Gizmodo Tours Telstra's Top-Secret Test Labs

It's Friday morning, and already the heat is on. I finish off my third bottle of water and look back at my phone for the building I'm meant to be visiting. My cab driver and I have already circled this block for 10 minutes searching for it. It's a building with no name, no number, and no desire to ever be found by anyone.

I suspect my target is the grey building in the middle of the block. No idea why I picked it; it just looked Telstra-like, I guess. Grey, concrete, built in the 1980s during Telstra's monopolistic hey-day.

I tail a courier entering the building and sneak a peek at the address label. There is no name on the label. I doubt any of the packages that come through this door have one.

I'm here for a media tour, and I finally know I'm in the right place when I spy other journalists signing into the building, looking equally as confused and fatigued while shaking hands with Telstra's public relations team. I'm now inside the building Telstra doesn't want found: its mobile network testing facility.

Telstra doesn't want me telling you where this building is. No photos were allowed, and advertising the location via social media is frowned upon, if not forbidden entirely.

Down The Rabbit Hole...

We're taken up through the bowels of this old facility. We're told it's a hodgepodge of tack-ons; more wings have been added over the years. Three lifts, four secure doors and countless security signs later, we enter a modern conference room. It's air-conditioned, thank goodness, but that doesn't mean the heat of the situation is any less intense.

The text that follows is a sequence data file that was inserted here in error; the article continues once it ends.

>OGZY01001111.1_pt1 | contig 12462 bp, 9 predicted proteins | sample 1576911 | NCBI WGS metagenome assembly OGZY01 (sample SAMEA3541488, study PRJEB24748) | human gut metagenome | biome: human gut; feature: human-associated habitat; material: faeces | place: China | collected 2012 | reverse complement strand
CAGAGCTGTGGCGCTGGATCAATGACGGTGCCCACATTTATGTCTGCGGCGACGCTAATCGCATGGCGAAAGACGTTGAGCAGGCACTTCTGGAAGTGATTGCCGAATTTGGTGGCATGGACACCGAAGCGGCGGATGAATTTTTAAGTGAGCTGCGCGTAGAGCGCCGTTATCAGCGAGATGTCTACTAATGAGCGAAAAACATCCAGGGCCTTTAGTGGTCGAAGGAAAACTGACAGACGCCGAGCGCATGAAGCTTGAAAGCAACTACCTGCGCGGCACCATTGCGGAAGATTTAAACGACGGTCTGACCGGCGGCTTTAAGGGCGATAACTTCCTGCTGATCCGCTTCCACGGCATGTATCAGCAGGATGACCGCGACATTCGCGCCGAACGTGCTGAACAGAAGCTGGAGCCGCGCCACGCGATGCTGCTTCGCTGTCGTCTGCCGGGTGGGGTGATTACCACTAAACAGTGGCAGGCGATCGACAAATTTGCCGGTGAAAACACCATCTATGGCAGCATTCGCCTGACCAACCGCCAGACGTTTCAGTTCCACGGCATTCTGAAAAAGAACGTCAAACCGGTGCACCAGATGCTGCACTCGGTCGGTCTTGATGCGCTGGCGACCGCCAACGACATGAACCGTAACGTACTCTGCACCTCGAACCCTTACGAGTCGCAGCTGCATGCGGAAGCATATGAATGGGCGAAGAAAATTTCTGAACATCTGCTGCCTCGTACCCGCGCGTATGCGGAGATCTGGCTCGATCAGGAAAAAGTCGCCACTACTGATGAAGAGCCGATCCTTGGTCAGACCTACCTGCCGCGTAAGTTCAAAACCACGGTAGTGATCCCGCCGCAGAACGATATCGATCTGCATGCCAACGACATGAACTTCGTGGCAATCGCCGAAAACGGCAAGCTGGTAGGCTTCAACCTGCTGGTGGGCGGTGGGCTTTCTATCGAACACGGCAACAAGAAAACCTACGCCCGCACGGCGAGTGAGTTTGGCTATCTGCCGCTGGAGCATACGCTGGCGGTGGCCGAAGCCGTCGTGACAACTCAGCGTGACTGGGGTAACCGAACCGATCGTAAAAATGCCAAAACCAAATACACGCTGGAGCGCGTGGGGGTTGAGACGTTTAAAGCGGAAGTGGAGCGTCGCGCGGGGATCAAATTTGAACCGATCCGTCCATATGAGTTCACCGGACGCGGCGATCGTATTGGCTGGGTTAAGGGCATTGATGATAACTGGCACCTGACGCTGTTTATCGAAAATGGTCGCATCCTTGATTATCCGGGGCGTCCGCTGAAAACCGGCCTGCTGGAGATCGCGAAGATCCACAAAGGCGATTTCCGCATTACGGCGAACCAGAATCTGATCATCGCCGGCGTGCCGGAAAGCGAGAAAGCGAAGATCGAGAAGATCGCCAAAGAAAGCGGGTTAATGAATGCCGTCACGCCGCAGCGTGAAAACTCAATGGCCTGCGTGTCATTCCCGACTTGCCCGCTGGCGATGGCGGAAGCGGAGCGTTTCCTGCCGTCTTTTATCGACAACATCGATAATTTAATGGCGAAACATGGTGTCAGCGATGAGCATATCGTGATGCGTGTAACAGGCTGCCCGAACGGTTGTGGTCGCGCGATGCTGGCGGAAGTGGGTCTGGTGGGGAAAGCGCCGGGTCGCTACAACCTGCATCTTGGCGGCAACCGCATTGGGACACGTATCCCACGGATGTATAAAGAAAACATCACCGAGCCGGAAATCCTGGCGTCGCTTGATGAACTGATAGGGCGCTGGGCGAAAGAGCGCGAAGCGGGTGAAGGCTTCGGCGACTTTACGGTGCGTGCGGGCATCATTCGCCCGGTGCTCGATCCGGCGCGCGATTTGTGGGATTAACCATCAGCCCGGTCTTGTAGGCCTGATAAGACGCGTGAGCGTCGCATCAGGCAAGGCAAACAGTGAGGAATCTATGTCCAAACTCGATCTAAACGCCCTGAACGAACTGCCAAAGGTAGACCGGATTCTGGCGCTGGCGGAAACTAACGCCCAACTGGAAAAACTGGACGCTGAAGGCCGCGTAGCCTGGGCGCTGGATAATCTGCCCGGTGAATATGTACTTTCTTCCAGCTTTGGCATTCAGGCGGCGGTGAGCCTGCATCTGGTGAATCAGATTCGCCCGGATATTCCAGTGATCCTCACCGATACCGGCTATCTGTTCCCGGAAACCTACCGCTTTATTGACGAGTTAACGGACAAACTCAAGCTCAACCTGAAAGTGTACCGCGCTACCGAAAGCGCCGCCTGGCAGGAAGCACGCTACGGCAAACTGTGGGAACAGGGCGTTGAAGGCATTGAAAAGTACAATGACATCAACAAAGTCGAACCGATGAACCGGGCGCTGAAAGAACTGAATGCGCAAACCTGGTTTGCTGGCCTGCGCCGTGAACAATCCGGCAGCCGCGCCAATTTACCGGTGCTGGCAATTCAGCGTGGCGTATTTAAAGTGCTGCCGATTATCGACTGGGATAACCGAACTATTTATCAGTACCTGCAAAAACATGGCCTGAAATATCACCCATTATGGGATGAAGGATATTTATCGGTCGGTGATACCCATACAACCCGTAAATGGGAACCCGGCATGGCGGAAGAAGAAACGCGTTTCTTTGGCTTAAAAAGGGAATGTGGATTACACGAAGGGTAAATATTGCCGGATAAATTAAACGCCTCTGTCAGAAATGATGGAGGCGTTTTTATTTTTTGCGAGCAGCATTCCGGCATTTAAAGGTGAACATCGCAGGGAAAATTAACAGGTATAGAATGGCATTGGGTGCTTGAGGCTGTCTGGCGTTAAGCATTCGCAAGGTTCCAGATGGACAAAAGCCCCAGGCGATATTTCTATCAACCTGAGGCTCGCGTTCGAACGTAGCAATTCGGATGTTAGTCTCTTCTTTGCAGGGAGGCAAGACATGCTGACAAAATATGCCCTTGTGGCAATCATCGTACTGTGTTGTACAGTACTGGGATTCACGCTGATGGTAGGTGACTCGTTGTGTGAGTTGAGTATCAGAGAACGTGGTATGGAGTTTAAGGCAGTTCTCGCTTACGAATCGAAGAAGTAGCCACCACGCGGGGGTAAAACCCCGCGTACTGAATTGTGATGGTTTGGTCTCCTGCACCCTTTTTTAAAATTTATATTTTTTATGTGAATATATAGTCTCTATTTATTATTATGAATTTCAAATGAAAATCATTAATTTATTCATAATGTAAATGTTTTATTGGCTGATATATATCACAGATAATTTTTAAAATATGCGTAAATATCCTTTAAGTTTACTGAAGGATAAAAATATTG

This is one of three top-secret testing facilities Telstra owns, and it specifically deals with mobile phones and network testing. Everything amazing that has grabbed a headline in the last decade has crossed the desks of the engineers working here. 3G, Next G, HSPA+, 4G, new and refarmed spectrum, micro-cell boosters and every smartphone you've ever burned, pined and perished for.

This particular facility comprises three small, yet incredibly important, rooms. Outside of the main conference room is a row of racks, which at first glance resembles what you'd see in a typical datacentre. These racks are different, though. These are mini-mobile base stations. Each sports a massive label indicating the frequency being produced. In one tiny space, Telstra is broadcasting every network it supports at once: from 2G, to 3G, right up to 4G. The telco is even messing with the next generation of LTE technology by testing handsets at different bands. This is stuff that won't be on the market for years, but Telstra examines it anyway.